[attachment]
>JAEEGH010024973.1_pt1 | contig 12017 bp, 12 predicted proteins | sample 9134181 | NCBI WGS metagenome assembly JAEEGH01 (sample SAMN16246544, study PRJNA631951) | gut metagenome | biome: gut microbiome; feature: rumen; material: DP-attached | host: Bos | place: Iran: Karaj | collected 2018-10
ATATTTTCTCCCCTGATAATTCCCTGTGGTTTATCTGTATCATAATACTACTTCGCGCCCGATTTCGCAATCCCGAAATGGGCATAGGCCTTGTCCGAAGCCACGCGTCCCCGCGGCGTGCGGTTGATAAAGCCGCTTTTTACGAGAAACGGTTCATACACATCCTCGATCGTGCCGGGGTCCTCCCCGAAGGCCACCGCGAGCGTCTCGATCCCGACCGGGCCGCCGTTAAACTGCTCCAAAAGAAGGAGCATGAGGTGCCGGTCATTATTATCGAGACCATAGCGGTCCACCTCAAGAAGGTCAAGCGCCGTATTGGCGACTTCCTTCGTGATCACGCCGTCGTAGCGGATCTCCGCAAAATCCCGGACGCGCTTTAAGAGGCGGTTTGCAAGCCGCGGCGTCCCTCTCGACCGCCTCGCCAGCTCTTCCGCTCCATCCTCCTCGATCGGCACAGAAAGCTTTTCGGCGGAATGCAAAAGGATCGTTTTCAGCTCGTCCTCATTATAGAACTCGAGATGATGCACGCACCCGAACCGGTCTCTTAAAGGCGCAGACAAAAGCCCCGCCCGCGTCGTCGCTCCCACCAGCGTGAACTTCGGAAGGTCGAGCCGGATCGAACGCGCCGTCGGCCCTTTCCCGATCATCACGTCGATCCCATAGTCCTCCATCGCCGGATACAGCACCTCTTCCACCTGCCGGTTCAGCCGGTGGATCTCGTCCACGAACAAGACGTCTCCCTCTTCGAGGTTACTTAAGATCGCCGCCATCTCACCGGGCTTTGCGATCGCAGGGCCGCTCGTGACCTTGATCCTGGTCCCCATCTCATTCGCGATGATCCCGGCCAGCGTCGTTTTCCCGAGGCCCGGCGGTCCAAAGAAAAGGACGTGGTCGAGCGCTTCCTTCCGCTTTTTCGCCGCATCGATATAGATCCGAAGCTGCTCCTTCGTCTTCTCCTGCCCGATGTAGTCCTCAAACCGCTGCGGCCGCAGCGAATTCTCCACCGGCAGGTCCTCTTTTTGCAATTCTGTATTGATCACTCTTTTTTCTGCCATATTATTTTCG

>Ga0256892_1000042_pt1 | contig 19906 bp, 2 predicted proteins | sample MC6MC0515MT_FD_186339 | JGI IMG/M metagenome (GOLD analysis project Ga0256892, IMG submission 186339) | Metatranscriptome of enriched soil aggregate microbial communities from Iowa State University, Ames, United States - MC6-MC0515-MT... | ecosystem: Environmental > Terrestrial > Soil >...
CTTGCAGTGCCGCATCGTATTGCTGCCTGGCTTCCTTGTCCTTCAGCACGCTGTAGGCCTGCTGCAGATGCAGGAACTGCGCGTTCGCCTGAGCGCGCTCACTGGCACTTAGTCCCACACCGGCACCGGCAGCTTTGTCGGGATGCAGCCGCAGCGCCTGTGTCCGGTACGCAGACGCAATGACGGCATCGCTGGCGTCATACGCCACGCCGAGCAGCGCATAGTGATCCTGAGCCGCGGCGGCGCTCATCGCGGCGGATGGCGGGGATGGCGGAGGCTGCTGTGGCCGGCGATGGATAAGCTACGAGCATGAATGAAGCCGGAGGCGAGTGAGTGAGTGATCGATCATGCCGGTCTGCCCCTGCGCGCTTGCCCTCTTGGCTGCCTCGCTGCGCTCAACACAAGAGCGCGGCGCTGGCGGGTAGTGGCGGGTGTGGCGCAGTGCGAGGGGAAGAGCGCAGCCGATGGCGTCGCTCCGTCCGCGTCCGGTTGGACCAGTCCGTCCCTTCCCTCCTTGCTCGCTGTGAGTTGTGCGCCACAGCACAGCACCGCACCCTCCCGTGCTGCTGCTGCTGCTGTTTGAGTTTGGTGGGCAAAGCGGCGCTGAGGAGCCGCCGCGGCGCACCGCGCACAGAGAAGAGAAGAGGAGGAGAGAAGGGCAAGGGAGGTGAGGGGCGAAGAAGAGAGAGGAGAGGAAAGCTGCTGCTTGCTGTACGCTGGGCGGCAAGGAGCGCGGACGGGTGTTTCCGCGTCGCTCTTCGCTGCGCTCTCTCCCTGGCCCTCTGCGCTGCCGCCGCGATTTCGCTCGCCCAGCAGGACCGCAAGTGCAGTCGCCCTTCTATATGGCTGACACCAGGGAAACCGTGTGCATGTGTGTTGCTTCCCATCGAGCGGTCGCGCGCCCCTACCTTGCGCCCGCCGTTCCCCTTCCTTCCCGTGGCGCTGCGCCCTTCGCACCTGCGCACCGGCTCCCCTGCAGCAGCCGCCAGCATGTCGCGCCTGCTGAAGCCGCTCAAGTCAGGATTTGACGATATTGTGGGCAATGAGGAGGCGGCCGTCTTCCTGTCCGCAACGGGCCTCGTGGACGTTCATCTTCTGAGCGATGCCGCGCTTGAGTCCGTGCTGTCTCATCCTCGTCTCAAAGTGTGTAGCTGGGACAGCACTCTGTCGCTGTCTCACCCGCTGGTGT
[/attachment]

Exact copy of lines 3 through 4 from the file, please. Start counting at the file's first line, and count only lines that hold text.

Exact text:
>Ga0256892_1000042_pt1 | contig 19906 bp, 2 predicted proteins | sample MC6MC0515MT_FD_186339 | JGI IMG/M metagenome (GOLD analysis project Ga0256892, IMG submission 186339) | Metatranscriptome of enriched soil aggregate microbial communities from Iowa State University, Ames, United States - MC6-MC0515-MT... | ecosystem: Environmental > Terrestrial > Soil >...
CTTGCAGTGCCGCATCGTATTGCTGCCTGGCTTCCTTGTCCTTCAGCACGCTGTAGGCCTGCTGCAGATGCAGGAACTGCGCGTTCGCCTGAGCGCGCTCACTGGCACTTAGTCCCACACCGGCACCGGCAGCTTTGTCGGGATGCAGCCGCAGCGCCTGTGTCCGGTACGCAGACGCAATGACGGCATCGCTGGCGTCATACGCCACGCCGAGCAGCGCATAGTGATCCTGAGCCGCGGCGGCGCTCATCGCGGCGGATGGCGGGGATGGCGGAGGCTGCTGTGGCCGGCGATGGATAAGCTACGAGCATGAATGAAGCCGGAGGCGAGTGAGTGAGTGATCGATCATGCCGGTCTGCCCCTGCGCGCTTGCCCTCTTGGCTGCCTCGCTGCGCTCAACACAAGAGCGCGGCGCTGGCGGGTAGTGGCGGGTGTGGCGCAGTGCGAGGGGAAGAGCGCAGCCGATGGCGTCGCTCCGTCCGCGTCCGGTTGGACCAGTCCGTCCCTTCCCTCCTTGCTCGCTGTGAGTTGTGCGCCACAGCACAGCACCGCACCCTCCCGTGCTGCTGCTGCTGCTGTTTGAGTTTGGTGGGCAAAGCGGCGCTGAGGAGCCGCCGCGGCGCACCGCGCACAGAGAAGAGAAGAGGAGGAGAGAAGGGCAAGGGAGGTGAGGGGCGAAGAAGAGAGAGGAGAGGAAAGCTGCTGCTTGCTGTACGCTGGGCGGCAAGGAGCGCGGACGGGTGTTTCCGCGTCGCTCTTCGCTGCGCTCTCTCCCTGGCCCTCTGCGCTGCCGCCGCGATTTCGCTCGCCCAGCAGGACCGCAAGTGCAGTCGCCCTTCTATATGGCTGACACCAGGGAAACCGTGTGCATGTGTGTTGCTTCCCATCGAGCGGTCGCGCGCCCCTACCTTGCGCCCGCCGTTCCCCTTCCTTCCCGTGGCGCTGCGCCCTTCGCACCTGCGCACCGGCTCCCCTGCAGCAGCCGCCAGCATGTCGCGCCTGCTGAAGCCGCTCAAGTCAGGATTTGACGATATTGTGGGCAATGAGGAGGCGGCCGTCTTCCTGTCCGCAACGGGCCTCGTGGACGTTCATCTTCTGAGCGATGCCGCGCTTGAGTCCGTGCTGTCTCATCCTCGTCTCAAAGTGTGTAGCTGGGACAGCACTCTGTCGCTGTCTCACCCGCTGGTGT